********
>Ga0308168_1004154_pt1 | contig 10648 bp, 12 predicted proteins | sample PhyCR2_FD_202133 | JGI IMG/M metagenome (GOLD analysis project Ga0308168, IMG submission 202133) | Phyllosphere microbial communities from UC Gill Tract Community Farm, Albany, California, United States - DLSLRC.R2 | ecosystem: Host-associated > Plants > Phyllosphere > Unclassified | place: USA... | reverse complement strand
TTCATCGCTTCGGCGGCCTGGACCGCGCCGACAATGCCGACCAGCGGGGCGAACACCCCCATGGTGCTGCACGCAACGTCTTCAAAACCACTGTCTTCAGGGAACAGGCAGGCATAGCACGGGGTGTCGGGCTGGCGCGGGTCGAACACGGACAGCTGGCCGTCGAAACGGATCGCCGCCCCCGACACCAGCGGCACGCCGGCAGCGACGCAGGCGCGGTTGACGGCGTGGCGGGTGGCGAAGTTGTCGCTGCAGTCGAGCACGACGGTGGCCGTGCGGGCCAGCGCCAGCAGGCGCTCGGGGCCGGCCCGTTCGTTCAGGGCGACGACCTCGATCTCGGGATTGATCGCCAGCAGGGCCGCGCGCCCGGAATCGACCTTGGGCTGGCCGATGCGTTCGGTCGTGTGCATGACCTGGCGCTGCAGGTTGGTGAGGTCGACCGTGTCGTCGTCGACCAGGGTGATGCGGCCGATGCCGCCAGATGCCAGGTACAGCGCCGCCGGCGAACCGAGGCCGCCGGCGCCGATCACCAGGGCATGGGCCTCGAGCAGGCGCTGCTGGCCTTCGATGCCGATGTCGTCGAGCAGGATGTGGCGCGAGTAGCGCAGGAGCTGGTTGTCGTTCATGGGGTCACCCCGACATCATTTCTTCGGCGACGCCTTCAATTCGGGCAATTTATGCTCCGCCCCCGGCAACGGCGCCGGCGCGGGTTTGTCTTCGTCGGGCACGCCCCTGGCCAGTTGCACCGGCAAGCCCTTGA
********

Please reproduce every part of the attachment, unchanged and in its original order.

>Ga0308168_1004154_pt1 | contig 10648 bp, 12 predicted proteins | sample PhyCR2_FD_202133 | JGI IMG/M metagenome (GOLD analysis project Ga0308168, IMG submission 202133) | Phyllosphere microbial communities from UC Gill Tract Community Farm, Albany, California, United States - DLSLRC.R2 | ecosystem: Host-associated > Plants > Phyllosphere > Unclassified | place: USA... | reverse complement strand
TTCATCGCTTCGGCGGCCTGGACCGCGCCGACAATGCCGACCAGCGGGGCGAACACCCCCATGGTGCTGCACGCAACGTCTTCAAAACCACTGTCTTCAGGGAACAGGCAGGCATAGCACGGGGTGTCGGGCTGGCGCGGGTCGAACACGGACAGCTGGCCGTCGAAACGGATCGCCGCCCCCGACACCAGCGGCACGCCGGCAGCGACGCAGGCGCGGTTGACGGCGTGGCGGGTGGCGAAGTTGTCGCTGCAGTCGAGCACGACGGTGGCCGTGCGGGCCAGCGCCAGCAGGCGCTCGGGGCCGGCCCGTTCGTTCAGGGCGACGACCTCGATCTCGGGATTGATCGCCAGCAGGGCCGCGCGCCCGGAATCGACCTTGGGCTGGCCGATGCGTTCGGTCGTGTGCATGACCTGGCGCTGCAGGTTGGTGAGGTCGACCGTGTCGTCGTCGACCAGGGTGATGCGGCCGATGCCGCCAGATGCCAGGTACAGCGCCGCCGGCGAACCGAGGCCGCCGGCGCCGATCACCAGGGCATGGGCCTCGAGCAGGCGCTGCTGGCCTTCGATGCCGATGTCGTCGAGCAGGATGTGGCGCGAGTAGCGCAGGAGCTGGTTGTCGTTCATGGGGTCACCCCGACATCATTTCTTCGGCGACGCCTTCAATTCGGGCAATTTATGCTCCGCCCCCGGCAACGGCGCCGGCGCGGGTTTGTCTTCGTCGGGCACGCCCCTGGCCAGTTGCACCGGCAAGCCCTTGA